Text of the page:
There is a great view in the new Barbie a film where Ken (Ryan Gosling) and his fellow Kens sit on the beach playing Matchbox Twenty’s Press to impress the Barbies in their new male-dominated world order. It’s funny, not only because of the arrangement, but because the song is about an emotionally abused girl.
It is quite certain that the vast majority of moviegoers who see this film will not know what that particular song is about. The song was controversial even when it came out, in 1997, as a big hit for the band. Feminist groups were outraged at the time, claiming the song was about domestic violence and the abuse of women. Lead singer Rob Thomas clarified that the song was actually about emotional abuse, and was sung from the perspective of the abusive girl, but it did little to quell the backlash.
There really is a lot to unpack here. Was the song chosen because it was something that made feminists very sad in the 90s? Or was it chosen because of the Barbie movie, Barbie (Margot Robbie) really kind of offensive jerk to Ken? Does it work on different levels? Are we supposed to think about it, and write thoughts about it, as I am doing right this very second???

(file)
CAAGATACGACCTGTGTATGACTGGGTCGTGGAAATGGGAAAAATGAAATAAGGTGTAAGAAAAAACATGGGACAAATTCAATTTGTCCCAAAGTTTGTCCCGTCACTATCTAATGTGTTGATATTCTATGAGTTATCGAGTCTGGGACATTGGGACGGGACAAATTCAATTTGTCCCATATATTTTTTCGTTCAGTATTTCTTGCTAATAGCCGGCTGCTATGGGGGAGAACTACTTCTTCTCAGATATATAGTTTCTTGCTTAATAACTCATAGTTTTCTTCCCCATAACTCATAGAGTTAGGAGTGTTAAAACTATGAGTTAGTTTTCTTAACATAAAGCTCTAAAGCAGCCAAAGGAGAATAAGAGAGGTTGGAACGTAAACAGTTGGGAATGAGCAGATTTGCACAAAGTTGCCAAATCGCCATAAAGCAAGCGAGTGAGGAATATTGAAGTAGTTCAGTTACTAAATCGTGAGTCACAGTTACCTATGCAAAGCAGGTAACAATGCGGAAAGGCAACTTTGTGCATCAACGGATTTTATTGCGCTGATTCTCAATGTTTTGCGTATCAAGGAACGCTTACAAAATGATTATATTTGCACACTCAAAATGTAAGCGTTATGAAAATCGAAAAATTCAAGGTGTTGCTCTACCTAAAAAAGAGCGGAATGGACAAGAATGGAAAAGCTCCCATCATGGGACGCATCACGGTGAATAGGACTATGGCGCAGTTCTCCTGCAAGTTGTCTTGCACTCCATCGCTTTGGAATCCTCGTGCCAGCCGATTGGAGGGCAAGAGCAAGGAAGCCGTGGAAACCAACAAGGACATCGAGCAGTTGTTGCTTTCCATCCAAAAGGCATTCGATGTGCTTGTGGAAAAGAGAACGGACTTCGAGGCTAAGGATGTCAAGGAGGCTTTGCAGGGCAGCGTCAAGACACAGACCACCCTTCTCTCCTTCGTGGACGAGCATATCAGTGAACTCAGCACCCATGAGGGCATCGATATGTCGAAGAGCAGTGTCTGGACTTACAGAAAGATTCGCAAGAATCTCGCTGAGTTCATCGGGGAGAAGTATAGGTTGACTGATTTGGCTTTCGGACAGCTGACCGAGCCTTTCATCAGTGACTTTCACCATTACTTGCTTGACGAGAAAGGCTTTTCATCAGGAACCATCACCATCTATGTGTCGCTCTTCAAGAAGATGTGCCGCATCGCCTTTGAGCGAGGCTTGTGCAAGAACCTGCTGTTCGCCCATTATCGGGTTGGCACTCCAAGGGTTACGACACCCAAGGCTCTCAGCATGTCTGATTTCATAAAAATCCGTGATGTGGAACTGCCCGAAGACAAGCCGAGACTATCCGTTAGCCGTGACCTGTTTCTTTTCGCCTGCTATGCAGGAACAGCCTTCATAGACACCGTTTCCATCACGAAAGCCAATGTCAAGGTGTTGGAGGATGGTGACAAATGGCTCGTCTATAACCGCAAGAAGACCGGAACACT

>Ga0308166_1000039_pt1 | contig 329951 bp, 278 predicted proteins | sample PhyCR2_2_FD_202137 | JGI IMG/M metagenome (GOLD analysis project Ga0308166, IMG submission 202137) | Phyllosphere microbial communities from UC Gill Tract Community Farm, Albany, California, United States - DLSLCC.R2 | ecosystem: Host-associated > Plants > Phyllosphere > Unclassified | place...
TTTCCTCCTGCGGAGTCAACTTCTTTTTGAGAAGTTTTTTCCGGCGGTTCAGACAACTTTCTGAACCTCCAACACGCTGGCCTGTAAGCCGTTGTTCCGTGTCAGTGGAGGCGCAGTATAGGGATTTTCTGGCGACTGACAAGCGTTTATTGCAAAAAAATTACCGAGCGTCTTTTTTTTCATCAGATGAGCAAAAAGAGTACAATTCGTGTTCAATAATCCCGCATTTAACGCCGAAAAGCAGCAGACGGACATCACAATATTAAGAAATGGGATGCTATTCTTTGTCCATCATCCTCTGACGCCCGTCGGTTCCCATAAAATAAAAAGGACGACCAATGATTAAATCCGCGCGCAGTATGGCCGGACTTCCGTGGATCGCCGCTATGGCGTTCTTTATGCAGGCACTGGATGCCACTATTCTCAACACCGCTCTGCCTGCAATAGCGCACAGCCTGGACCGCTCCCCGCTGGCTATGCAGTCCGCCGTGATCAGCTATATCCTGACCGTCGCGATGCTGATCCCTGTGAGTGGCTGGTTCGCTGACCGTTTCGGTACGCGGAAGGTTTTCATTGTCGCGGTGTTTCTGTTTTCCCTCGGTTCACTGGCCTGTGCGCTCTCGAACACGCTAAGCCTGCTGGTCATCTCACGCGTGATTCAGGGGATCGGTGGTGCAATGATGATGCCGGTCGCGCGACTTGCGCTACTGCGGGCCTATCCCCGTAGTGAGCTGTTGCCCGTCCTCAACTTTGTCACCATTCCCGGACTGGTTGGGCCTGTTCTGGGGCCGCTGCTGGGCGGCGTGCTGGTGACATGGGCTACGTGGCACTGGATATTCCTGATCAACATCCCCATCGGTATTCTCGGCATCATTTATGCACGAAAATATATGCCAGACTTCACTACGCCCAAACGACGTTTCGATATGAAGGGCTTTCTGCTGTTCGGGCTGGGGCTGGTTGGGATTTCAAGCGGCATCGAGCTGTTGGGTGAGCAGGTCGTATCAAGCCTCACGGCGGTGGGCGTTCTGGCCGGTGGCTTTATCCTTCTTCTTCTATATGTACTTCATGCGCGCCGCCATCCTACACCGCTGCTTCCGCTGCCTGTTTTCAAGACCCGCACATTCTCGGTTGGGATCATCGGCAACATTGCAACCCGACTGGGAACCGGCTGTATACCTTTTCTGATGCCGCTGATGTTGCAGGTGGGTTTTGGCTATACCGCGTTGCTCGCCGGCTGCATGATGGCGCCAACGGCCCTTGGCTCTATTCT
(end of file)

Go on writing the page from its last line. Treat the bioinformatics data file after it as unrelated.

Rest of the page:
Whatever the case, I love the song choice precisely because it makes me ask these questions. I was in a band in the 90’s when I was in high school where I wrote all the songs and was the lead singer and we were compared, in the school newspaper, to Matchbox Twenty, which I found at the time to be really deadly. I was not a fan. Now, twenty or thirty years later, I sing their songs whenever I hear them (which, because I’m old, is sometimes on the radio!)
The rest of the movie is definitely exciting too, but Barbie who suffer most from his heavy hand. I’m all for a feminist version of the famous doll, and I think Greta Gerwig is very smart and often very funny when dealing with these issues, but I also think the movie hammers the point home a little too hard at times. Its biggest weakness is its overt political message, which would be far better served as a subtle, carefully placed suggestion in the viewer’s mind rather than a bright pink billboard dominating the skyline.
You can mine Barbie review here. What did you think of the film?